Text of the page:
No More "Food Bullies"
No More "Food Bullies"
Armed with science, compelling personal stories and a lifetime on the farm, Michele Payn challenges the way we think about the choices we make about food.October 13, 2020
Bullying takes many insidious forms, some overt and others far more covert—like food bullying.
“Food has become a battleground where spurious marketing labels and misinformation are used to cajole, manipulate, even shame consumers about their eating choices,” Michele Payn wrote in her third book, “Food Bullying: How to Avoid Buying B.S.” The book, which received the gold medal in the health, medicine and nutrition category of the Independent Publisher Book Awards, or IPPYs, examines the complicated relationship humans develop with food.
“I believe deeply in choice, especially when it comes to food,” Payn said. “I wrote ‘Food Bullying’ to help people first become aware of the subtle, sophisticated, often devious ways they are manipulated and then to develop strategies for making guiltfree food choices based on their own ethical, environmental and health standards.”
“Because of frequent visits to the beautiful MSU campus for 4-H and National FFA Organization events, there was never any doubt where I would go to college.”
Payn points out that marketing claims on food items, such as “ethically raised,” “all natural” or “farm raised,” are not measurable by Food and Drug Administration, Department of Agriculture or Environmental Protection Agency standards. She wants to be able to explain why a food is raised more ethically, which she is able to do on her small dairy farm in central Indiana.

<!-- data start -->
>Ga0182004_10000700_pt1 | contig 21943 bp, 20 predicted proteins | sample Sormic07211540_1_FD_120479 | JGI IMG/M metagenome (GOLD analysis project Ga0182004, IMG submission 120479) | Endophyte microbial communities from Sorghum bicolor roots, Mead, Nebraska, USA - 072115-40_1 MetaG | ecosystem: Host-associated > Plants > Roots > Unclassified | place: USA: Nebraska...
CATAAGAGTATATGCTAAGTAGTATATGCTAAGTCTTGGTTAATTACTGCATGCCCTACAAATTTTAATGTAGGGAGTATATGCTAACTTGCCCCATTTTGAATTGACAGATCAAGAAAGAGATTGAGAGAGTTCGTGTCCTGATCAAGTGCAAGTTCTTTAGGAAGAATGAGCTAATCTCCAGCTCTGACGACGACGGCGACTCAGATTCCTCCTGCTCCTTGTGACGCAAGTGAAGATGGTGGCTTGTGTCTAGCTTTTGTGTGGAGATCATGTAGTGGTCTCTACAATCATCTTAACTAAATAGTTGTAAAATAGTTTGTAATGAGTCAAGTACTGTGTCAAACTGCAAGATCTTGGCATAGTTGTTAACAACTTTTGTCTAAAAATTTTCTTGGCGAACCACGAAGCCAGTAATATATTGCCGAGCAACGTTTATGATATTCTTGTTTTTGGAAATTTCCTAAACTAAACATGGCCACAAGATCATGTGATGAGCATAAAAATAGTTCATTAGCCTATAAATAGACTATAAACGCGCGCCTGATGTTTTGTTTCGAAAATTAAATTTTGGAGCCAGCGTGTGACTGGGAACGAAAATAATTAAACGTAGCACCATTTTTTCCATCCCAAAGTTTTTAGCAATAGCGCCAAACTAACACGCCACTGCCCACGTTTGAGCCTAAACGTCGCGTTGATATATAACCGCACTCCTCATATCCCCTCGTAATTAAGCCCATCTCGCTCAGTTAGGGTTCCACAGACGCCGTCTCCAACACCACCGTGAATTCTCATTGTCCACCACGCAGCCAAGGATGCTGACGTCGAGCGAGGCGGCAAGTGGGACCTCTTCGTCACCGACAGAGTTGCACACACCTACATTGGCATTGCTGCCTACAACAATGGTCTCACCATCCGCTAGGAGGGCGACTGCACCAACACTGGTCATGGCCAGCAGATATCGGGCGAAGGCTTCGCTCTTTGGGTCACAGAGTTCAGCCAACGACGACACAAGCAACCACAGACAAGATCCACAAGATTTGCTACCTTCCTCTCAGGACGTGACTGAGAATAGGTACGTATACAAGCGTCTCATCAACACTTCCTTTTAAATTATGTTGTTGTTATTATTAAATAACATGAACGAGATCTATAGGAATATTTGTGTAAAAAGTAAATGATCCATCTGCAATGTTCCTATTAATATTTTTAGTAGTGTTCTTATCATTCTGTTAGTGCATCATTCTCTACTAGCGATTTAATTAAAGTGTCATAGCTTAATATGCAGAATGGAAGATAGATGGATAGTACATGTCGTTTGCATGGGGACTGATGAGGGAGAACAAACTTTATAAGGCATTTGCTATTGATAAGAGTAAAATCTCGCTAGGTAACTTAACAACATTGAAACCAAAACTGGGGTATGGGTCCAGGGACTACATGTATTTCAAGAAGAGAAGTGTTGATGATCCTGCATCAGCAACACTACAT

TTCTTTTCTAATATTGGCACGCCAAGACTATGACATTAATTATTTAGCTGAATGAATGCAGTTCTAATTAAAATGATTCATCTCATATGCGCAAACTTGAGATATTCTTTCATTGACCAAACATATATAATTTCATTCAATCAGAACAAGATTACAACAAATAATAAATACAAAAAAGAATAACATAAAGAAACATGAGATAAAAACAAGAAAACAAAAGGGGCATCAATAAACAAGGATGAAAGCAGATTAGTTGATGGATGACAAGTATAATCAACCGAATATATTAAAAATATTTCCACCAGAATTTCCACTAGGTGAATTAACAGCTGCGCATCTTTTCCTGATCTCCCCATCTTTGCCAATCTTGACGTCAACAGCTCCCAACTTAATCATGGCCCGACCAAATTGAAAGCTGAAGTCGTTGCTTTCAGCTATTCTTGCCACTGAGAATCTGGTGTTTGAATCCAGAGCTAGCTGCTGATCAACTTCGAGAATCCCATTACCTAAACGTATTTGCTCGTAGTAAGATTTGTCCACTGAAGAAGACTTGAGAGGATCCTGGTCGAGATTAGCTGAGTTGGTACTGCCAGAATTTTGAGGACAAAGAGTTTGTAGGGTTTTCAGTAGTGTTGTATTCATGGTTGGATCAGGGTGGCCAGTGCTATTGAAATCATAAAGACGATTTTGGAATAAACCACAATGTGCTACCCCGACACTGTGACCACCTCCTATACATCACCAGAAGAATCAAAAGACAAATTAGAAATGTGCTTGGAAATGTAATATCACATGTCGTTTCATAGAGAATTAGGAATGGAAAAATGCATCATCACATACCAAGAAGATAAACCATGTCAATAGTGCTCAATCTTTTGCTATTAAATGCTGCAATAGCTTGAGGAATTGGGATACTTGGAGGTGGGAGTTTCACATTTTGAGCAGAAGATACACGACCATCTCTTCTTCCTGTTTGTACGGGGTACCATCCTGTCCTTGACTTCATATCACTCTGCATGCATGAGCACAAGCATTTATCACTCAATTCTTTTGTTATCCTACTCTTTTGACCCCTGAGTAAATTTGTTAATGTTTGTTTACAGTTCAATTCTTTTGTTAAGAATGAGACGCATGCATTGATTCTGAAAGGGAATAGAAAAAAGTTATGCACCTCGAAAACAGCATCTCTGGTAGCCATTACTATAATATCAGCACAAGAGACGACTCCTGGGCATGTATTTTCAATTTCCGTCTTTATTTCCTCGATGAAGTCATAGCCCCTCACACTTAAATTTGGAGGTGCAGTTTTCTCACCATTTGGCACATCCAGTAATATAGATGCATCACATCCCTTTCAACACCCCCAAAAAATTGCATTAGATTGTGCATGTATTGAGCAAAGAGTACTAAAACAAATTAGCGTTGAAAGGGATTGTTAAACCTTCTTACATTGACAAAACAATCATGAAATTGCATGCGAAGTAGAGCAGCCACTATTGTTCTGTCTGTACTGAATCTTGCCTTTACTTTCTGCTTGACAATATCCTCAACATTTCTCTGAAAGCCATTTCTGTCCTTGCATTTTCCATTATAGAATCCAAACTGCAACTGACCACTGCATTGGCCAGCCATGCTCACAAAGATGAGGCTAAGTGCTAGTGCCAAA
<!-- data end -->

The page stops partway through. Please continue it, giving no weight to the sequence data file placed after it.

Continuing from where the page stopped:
A deep interest in knowing how her food got to her, guided her life and career choices. She grew up on a farm outside Jonesville, Michigan, and has been immersed in agriculture ever since. There was no doubt she would end up studying agriculture at MSU, she said. Her business, Cause Matters, connects people and the science of food and farming. She founded it in 2001 and educates people through webinars, virtual training and a podcast.
One of the most significant parts of her work is creating a dialogue among agricultural producers, consumers, doctors, dieticians and other key influential experts in the food industry. “Communication among knowledgeable professionals ensures that science-based information becomes the key component of food purchasing decisions—rather than marketing claims or testimonials from organizations with special agendas,” she said.
Payn’s career seems to be a natural extension of her upbringing, and studying agriculture at MSU became a part of that. “Because of frequent visits to the beautiful MSU campus for 4-H and National FFA Organization events, there was never any doubt where I would go to college,” Payn said.
And now, Payn has made it her life’s work to create better relationships with food and nutrition. She hopes to help her audiences do the same, by educating them on food information.
She even launched the “Food Bullying” podcast in 2019. Reaching audiences through written word and spoken, Payn is teaching her followers how to make better food choices.
Listen to Payn on MSU Today:
Contributing Writer(s): Kirk Heinze